Taking Stock: Part 3- Interests

Choosing a Career That Interests Me!

The question I often get from people is how I can find a career that is somehow related to an activity that I enjoy participating in or something that I am interested in pursuing. My answer to this question is always the same in that finding a “best fit” between your interests and what you do as a career always starts with the answer to one question; what is it about these activities that make you interested? This task sounds pretty simple right!?  After all, who knows us better than we know ourselves? In reality, the answer may not be readily apparent or even concrete enough to be that obvious without further self- reflection. The root reason for being interested in an activity, hobby or even an interest in working for a specific industry, with a specific employer, or even in a desired geographic location may relate more to a feeling or how the interest resonates with a particular value that is important for you rather than something that is tangible.

Trying to define a new career direction is complicated enough, so as a career development practitioner I strongly support the idea of simplifying the process. I have found that helping my clientele to deconstruct an interest always serves them well as it helps them better define the root reason for their interest.

This is the approach I have used with success!

1. First, let’s look at what the word interest means. For our purposes, I like the definition of interest as it is used as a verb in the following way; “Excite the curiosity or attention of (someone)”

An example of this may be; “I thought the book might be of interest to me” or “I am interested in travelling to Europe as I want to learn more about art history”

Some of the Synonyms for interest are: appeal to, be of interest to, attract, intrigue, fascinate

Now obviously, interests as it relates to career decision making is more complex as it also relates to your preferences in the activities of your work. Some examples may be tasks as analyzing information and interpreting it for others, figuring out how things work or investigating new things.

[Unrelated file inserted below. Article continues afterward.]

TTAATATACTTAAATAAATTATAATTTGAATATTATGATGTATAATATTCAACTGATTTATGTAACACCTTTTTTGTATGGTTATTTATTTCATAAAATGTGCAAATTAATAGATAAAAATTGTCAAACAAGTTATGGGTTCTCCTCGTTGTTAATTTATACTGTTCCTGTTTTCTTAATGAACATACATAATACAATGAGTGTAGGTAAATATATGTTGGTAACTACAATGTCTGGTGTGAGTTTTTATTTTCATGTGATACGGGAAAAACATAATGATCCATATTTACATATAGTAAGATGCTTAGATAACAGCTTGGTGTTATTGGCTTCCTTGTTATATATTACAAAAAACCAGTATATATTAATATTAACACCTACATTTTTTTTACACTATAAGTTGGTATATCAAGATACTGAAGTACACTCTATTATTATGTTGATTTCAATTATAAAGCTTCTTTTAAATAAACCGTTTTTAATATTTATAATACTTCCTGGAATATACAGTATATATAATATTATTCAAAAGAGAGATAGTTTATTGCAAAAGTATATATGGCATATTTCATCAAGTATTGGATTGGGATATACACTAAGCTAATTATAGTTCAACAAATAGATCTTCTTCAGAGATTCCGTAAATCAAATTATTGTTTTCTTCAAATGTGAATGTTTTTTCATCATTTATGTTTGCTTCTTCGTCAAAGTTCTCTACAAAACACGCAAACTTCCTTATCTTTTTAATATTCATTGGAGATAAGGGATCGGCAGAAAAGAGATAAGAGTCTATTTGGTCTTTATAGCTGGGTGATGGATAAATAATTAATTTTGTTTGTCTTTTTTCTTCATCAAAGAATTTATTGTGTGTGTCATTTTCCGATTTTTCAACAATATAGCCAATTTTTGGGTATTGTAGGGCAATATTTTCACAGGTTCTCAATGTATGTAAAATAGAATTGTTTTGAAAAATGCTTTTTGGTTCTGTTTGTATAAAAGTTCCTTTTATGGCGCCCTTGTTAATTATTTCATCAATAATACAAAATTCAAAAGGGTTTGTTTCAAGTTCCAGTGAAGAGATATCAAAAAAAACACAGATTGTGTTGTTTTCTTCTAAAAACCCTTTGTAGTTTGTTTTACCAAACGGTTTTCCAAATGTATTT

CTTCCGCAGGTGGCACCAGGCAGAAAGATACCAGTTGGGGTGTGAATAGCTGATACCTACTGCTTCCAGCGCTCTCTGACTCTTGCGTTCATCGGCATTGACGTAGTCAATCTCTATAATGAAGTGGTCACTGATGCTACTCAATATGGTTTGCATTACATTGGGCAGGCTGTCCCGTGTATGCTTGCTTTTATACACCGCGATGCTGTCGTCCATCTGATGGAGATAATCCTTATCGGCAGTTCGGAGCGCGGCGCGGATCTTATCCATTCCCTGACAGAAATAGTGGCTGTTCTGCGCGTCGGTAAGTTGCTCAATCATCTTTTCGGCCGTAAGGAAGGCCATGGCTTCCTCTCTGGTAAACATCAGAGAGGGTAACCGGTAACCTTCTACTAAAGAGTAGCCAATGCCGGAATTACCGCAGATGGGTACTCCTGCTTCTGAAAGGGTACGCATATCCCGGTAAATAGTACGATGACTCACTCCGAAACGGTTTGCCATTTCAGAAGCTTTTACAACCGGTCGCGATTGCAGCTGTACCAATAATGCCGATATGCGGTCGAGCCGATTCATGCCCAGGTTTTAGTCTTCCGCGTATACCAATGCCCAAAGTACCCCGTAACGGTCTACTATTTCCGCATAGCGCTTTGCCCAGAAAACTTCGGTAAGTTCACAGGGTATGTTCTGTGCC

2. Secondly, now that we know that an interest is something (an activity, task), someone, or some place that attracts intrigues or fascinates us our next step is to determine what is about it that makes it so fascinating. For example, there may be many possibilities of why someone is interested in antiques. Some of these reasons could include an interest, curiosity or skill in things such as history, the search, negotiation, repair and restoration, sharing knowledge, collecting, research, the people, travel and even self- employment. The great thing about this is that all of these reasons could lead to additional types of career possibilities that involve one or many of the above noted reasons.

3. Thirdly, since a person’s interests are only one part of the larger career choice picture, considering their values, motivations, personality, strengths, skills when painting the picture of who they are and how these factors have been part of both their vocational and avocational past to identify common threads provides additional fodder to further explore future career possibilities.

4. Lastly, utilizing the services of a career development professional can be helpful as they can help you look at all of the factors mentioned above on a very formal basis through the use of interest inventories such as the Strong Interest Inventory The Strong Interest Inventory (SII) or a more informal online interest inventory would be the I Seek Career Cluster Inventory at the University of Minnesota. Both of these inventories are career assessments tools that may be used in career counseling.  Just as the informal deconstruction exercise does these two assessment tools provide insight into a person’s interests, so that they may have less difficulty in deciding on an appropriate career choice and identify possible career clusters, career industries that relates to their interests and that can be explored in more depth.

Whatever, you decide to use to further explore your interests understanding what they are and why they resonate with you as an individual will provide you with an additional level of information that will be invaluable as you journey through the career transition process.

Next Up: Personality

Brian Lambier has over 26 years of experience in the human resources, career and retirement coaching fields and is presently President/Owner of Career Vitality Services Inc. in Calgary. The Career Vitality Services team believe that the cornerstone to service is to help you discover your passion so you can live your dream.

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